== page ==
Glendive in Dawson County, Montana — The American West (Mountains)
April 7, 1899
(three panels on a common support are present top to bottom)
April, 7, 1899
On this day, ice on the Yellowstone River broke free sending large slabs of ice against the piers of the Yellowstone River Bridge. The ice gorged knocking out three sections of the bridge and flooding thousands of acres upstream. River gauges at the bridge rapidly jumped from 19 to 30 feet.
At a ranch owned by R.W, Snyder, a half-mile south of Glendive, five people were caught in the flood water as they fled for higher ground. They tried climbing a tree but were unable to get the ladies up the tree. Nellie Regan and Rose Wybrecht were tied to the three trunk with suspenders. As Joseph Meyers climbed into the tree he saw Eugene O'Conner and Mrs. Snyder being washed away.
Soon after, a large chunk of ice broke the tree. Meyers lost sight of the young ladies. He jumped onto a piece of ice. Men who were opposite him on the railroad tracks advised him not to attempt swimming as the ice would crush him.
Meyers grabbed a tree branch where he stayed for seven hours. Sam Eaker, Andrew Larson, and a stranger used ropes and planks
Miss Regan and Miss Wybrecht were found drown still tied to the tree. The body of Eugene O'Connor was found the next day and Mrs. Snyder's body was found by her husband several days later.
April, 7, 1899
On this day, nearly the entire town of Glendive watched as large slabs of ice crushed agains the rock-filled structures built in from of the piers of the Yellowstone River Bridge. The four-span bridge with a swing-span to support navigation was built in 1895. At the time, the 1,750-foot-long bridge was the largest wagon bridge in the northwest with a 326-foot-long draw span.
River gages at the bridge rapidly jumped from 19 to 30 feet. The moving ice knocked out three bridge spans, preventing transportation across the river.
The ice jam and the flooding took the lives of 12 people and numerous livestock and washed away several homes.
Among those killed was James Sullivan, his wife and their six children. They were all in bed and asleep when they met their death.
April 7, 1916
When ice breaks up on the Yellowstone River, there is a risk of ice jam flooding to the City of Glendive.
On this day, as the river rose rapidly, 30 horses were caught on islands by the flood. All drowned except for one. The horse, belonging to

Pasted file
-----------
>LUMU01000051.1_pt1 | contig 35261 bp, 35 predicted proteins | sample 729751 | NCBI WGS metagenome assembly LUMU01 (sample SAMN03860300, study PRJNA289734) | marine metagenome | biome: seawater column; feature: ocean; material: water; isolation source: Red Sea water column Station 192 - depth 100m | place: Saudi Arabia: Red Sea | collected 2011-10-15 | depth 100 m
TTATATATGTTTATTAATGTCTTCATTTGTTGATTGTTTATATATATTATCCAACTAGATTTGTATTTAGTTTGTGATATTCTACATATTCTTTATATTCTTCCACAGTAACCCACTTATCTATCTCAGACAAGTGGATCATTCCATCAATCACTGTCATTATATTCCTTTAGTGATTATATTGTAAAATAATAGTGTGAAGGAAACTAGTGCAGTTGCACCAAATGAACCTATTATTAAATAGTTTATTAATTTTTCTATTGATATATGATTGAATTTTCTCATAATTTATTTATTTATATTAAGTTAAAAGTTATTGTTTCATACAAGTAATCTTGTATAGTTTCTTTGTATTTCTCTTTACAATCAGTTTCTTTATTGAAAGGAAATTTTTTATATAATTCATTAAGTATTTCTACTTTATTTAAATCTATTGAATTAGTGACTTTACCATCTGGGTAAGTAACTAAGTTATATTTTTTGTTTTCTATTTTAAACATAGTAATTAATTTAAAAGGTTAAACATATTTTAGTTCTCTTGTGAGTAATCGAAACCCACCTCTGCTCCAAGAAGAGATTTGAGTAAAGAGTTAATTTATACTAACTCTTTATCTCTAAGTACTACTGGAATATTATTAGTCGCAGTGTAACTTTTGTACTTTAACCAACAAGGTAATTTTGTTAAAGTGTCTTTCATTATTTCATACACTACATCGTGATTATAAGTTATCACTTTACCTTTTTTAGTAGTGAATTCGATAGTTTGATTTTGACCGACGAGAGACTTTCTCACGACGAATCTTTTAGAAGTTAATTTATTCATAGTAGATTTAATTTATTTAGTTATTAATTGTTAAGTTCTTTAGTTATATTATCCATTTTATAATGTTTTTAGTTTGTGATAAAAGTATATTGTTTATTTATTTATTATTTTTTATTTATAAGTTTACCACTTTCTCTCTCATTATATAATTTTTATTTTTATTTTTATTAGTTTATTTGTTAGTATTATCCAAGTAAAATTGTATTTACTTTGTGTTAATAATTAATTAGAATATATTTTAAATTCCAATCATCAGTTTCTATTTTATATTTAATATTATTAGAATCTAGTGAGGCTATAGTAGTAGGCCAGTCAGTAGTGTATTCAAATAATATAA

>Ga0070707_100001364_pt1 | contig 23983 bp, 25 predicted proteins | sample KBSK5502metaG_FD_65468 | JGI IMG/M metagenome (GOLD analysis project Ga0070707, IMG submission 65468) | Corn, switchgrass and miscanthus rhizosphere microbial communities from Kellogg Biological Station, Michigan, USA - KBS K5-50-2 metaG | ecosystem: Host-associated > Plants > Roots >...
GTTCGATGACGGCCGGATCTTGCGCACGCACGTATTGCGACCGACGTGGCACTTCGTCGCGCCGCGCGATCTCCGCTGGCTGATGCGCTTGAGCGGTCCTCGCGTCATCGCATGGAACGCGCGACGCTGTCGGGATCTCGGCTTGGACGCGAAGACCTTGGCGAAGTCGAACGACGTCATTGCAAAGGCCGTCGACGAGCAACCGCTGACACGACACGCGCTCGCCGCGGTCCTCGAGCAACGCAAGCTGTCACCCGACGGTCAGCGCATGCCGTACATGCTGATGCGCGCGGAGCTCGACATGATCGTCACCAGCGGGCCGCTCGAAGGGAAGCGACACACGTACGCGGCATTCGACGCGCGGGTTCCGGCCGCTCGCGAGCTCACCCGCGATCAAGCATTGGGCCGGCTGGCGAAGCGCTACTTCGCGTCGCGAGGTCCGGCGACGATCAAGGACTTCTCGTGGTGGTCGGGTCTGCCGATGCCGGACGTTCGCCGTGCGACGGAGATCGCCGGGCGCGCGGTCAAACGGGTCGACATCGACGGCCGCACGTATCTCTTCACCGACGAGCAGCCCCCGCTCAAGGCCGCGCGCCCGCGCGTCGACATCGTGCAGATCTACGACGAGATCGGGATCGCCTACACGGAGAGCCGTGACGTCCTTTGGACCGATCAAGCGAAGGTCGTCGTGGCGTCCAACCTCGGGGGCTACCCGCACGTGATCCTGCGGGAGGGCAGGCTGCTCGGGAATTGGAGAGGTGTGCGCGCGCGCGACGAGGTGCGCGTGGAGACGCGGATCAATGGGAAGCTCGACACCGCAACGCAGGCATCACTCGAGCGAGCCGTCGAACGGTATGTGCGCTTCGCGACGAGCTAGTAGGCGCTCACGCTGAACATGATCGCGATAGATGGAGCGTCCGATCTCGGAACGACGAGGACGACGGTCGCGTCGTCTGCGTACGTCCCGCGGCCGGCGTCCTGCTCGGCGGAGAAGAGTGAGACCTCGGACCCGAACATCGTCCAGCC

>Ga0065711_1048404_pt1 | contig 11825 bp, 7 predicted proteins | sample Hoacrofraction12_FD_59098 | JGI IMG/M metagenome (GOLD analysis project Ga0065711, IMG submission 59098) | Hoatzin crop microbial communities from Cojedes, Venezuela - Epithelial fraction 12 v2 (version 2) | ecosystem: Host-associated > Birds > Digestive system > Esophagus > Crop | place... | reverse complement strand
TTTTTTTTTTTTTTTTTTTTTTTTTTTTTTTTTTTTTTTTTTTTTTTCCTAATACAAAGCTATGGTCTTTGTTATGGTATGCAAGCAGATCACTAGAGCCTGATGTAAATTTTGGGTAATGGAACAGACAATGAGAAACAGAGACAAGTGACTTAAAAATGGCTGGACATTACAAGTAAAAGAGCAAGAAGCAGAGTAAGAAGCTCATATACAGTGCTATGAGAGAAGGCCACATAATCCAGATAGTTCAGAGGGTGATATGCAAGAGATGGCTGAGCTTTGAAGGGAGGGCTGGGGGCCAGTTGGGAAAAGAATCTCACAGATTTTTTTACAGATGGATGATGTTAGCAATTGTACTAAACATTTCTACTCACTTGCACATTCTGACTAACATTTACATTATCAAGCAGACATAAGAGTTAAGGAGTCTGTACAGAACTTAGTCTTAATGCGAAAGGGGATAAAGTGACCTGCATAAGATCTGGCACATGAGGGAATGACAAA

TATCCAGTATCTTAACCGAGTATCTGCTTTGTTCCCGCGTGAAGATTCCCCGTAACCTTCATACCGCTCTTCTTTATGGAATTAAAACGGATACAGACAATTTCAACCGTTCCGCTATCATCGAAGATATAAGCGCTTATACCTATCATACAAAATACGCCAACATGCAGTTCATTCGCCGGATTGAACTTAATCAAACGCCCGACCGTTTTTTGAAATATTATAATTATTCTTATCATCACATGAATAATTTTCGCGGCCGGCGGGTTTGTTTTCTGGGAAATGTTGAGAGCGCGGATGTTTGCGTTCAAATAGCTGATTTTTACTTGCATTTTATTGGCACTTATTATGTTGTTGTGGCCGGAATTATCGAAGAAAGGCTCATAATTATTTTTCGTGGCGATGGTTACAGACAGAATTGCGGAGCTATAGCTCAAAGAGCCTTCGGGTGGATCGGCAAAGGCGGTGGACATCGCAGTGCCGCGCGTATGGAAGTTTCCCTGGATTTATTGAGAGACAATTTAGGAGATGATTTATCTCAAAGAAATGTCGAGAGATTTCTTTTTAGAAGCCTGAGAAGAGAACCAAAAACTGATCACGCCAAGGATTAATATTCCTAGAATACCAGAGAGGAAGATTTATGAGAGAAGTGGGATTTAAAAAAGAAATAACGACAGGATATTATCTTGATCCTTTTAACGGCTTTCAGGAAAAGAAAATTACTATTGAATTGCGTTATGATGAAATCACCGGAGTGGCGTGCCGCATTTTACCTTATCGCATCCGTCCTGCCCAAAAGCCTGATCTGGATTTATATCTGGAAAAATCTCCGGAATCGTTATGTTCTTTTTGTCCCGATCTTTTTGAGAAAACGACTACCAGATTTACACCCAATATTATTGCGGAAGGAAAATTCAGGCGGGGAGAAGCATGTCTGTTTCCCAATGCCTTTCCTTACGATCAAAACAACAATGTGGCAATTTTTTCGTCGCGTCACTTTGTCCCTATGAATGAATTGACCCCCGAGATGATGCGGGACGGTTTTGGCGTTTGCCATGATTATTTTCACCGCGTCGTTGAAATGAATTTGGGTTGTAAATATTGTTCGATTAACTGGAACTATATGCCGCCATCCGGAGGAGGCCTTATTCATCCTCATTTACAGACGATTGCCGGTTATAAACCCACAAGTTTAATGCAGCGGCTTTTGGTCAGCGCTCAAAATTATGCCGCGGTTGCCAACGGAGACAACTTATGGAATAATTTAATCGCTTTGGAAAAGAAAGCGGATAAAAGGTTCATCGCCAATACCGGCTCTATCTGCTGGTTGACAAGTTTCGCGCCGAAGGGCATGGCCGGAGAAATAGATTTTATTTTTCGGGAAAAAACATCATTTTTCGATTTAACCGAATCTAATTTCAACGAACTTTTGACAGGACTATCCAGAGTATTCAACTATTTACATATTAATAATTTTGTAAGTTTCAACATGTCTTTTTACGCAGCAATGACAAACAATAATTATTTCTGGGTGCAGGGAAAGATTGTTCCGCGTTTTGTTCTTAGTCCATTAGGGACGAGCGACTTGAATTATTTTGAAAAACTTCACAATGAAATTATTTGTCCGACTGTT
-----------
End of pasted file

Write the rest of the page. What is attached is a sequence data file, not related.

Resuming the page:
The block of ice settled onto the flooded flats at Glendive, he was finally rescued and had miraculously escaped injury.
Reports claim the animal stood during the entire journey bracing its legs each time the ice was jarred by striking other ice blocks.
Silver Jackets brings together federal, state, and local agencies to collaborate in reducing flood risk. To learn more about Montana's flood history and how you can prepare your family visit flood risk.mt.gov/
Erected by Montana Silver Jackets.
Topics. This historical marker is listed in these topic lists: Animals • Bridges & Viaducts • Disasters. A significant historical date for this entry is April 7, 1899.
Location. 47° 6.34′ N, 104° 43.108′ W. Marker is in Glendive, Montana, in Dawson County. Marker is on West Bell Street near North Clough Street. The markers are located at the east end of the bridge. Touch for map. Marker is at or near this postal address: 420 West Bell Street, Glendive MT 59330, United States of America. Touch for directions.
Other nearby markers. At least 8 other markers are within walking distance of this marker. Bell Street Bridge (here, next to this marker); Charles Krug House (about 400 feet away, measured in a direct line); First Methodist Episcopal Church and Parsonage (approx. J.C. Penney Store (approx. ¼ mile away); 107 West Bell Street (approx. ¼ mile away); Sacred Heart Church (approx. ¼ mile away); Dion Brothers Building (approx. ¼ mile away); Dion Building / Exchange Bank (approx. ¼ mile away). Touch for a list and map of all markers in Glendive.
More about this marker. The bridge is closed to vehicle traffic, but open for pedestrians and bicycles.
Additional keywords. floods
Credits. This page was last revised on December 28, 2020. It was originally submitted on December 28, 2020, by Barry Swackhamer of Brentwood, California. This page has been viewed 260 times since then and 11 times this year. Photos: 1, 2, 3, 4, 5. submitted on December 28, 2020, by Barry Swackhamer of Brentwood, California.